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Title: Structural evolution of massive galaxies in the last 11 Gyr
Author: Buitrago Alonso, Fernando
ISNI:       0000 0004 2727 1396
Awarding Body: University of Nottingham
Current Institution: University of Nottingham
Date of Award: 2012
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This thesis describes the properties and evolution of massive (Mstellar ≥ 1011h−2 70 M⊙) galaxies at 0 < z < 3, including their relationship to lower mass systems. Present-day massive galaxies are composed mostly of early-type objects, although it is unknown whether this was also the case at higher redshifts. In a hierarchical assembling scenario the morphological content of the massive population is expected to change with time from disk-like objects in the early Universe to spheroid-like galaxies at present. We first probe this theoretical expectation by compiling a large sample of massive galaxies in the redshift interval 0 15°A Abstract 5 to secure their kinematical measurements. Through a 3D kinematical spectroscopy analysis we conclude that half (i.e. 50±7%) of our galaxies are compatible with being rotationally supported disks in agreement with our previous photometric expectations. This is around a factor of two higher than what is observed in the present Universe for objects of the same stellar mass. Strikingly, the majority of these massive galaxies show clear and fairly large rotational velocity maps, implying that massive galaxies acquire rapidly rotational support and hence gravitational equilibrium. In addition, we have evidence, based on our measured velocity dispersions and imaging, to favour a picture in which minor (and major) mergers are the main driving force behind the evolution of this massive galaxy population. There is also cumulative evidence showing that the formation process for a number of these massive galaxies occur at even higher redshifts (z > 5) and that their morphological features are preserved when observing them in the UV restframe. Hence, we made use of the excellent capabilities of GNS to locate and study massive galaxies beyond z = 3 within our imaging and secondly determining whether the strong masssize relation found for the most massive objects holds as well for lower mass objects. Our findings show the extreme compactness of massive objects at z > 3 and only a moderate evolution in size below our 1011M⊙ mass limit.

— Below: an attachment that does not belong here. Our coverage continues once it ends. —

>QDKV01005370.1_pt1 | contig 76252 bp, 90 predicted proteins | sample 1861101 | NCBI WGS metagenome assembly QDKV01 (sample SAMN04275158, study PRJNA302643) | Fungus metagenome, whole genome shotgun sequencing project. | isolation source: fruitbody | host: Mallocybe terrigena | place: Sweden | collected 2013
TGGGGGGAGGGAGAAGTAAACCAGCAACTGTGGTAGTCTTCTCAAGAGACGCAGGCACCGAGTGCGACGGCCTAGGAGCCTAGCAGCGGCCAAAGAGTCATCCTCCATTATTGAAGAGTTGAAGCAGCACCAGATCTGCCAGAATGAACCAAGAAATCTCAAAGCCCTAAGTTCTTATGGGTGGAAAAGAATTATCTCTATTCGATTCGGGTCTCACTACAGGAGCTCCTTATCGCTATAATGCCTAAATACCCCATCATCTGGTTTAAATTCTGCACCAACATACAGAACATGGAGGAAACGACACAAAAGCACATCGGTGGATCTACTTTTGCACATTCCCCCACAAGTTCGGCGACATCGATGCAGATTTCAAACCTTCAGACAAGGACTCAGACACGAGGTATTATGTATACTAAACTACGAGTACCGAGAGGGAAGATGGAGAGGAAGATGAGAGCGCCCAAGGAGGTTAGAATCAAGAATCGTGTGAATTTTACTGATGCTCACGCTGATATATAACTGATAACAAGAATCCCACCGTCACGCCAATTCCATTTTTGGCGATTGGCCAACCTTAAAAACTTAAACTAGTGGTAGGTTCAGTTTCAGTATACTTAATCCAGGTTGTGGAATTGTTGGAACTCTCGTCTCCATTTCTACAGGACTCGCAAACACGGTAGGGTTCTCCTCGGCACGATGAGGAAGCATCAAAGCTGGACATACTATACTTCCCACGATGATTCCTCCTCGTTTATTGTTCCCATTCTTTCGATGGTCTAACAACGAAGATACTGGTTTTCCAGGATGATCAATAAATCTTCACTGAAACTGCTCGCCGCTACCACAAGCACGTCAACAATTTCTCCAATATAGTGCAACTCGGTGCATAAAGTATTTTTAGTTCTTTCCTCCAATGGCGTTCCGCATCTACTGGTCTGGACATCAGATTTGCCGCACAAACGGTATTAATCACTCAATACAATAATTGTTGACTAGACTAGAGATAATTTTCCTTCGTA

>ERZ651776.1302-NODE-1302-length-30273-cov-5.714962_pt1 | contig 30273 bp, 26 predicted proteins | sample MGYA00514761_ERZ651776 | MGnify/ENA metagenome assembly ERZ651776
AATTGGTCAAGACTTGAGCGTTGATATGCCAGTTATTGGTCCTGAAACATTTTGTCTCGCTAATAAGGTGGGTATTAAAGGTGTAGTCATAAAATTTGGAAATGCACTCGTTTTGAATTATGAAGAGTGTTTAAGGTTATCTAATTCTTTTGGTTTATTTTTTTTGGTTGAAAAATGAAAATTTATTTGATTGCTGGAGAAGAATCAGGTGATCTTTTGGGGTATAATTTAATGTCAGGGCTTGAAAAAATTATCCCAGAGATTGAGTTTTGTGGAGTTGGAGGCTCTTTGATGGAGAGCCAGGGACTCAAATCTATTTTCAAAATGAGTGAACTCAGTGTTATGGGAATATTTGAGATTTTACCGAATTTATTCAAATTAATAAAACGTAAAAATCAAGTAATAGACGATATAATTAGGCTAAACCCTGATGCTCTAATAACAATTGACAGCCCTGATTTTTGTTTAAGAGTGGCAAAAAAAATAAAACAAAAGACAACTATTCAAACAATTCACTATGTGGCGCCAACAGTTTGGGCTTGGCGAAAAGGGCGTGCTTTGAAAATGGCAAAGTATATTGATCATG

Supervisor: Not available Sponsor: Not available
Qualification Name: Thesis (Ph.D.) Qualification Level: Doctoral
EThOS ID:  DOI: Not available
Keywords: QB Astronomy